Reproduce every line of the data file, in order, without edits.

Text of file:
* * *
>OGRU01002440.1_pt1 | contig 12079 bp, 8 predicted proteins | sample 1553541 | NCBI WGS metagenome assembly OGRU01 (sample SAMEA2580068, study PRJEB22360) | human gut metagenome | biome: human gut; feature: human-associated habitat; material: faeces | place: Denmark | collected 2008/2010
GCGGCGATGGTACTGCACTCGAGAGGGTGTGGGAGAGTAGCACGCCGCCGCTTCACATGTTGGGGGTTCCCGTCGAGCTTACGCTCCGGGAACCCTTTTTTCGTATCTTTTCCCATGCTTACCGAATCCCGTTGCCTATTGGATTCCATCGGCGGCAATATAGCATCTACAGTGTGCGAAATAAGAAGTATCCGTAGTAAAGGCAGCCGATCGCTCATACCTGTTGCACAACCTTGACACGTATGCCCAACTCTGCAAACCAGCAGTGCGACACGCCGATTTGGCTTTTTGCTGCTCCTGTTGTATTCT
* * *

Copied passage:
>OGRU01002440.1_pt1 | contig 12079 bp, 8 predicted proteins | sample 1553541 | NCBI WGS metagenome assembly OGRU01 (sample SAMEA2580068, study PRJEB22360) | human gut metagenome | biome: human gut; feature: human-associated habitat; material: faeces | place: Denmark | collected 2008/2010
GCGGCGATGGTACTGCACTCGAGAGGGTGTGGGAGAGTAGCACGCCGCCGCTTCACATGTTGGGGGTTCCCGTCGAGCTTACGCTCCGGGAACCCTTTTTTCGTATCTTTTCCCATGCTTACCGAATCCCGTTGCCTATTGGATTCCATCGGCGGCAATATAGCATCTACAGTGTGCGAAATAAGAAGTATCCGTAGTAAAGGCAGCCGATCGCTCATACCTGTTGCACAACCTTGACACGTATGCCCAACTCTGCAAACCAGCAGTGCGACACGCCGATTTGGCTTTTTGCTGCTCCTGTTGTATTCT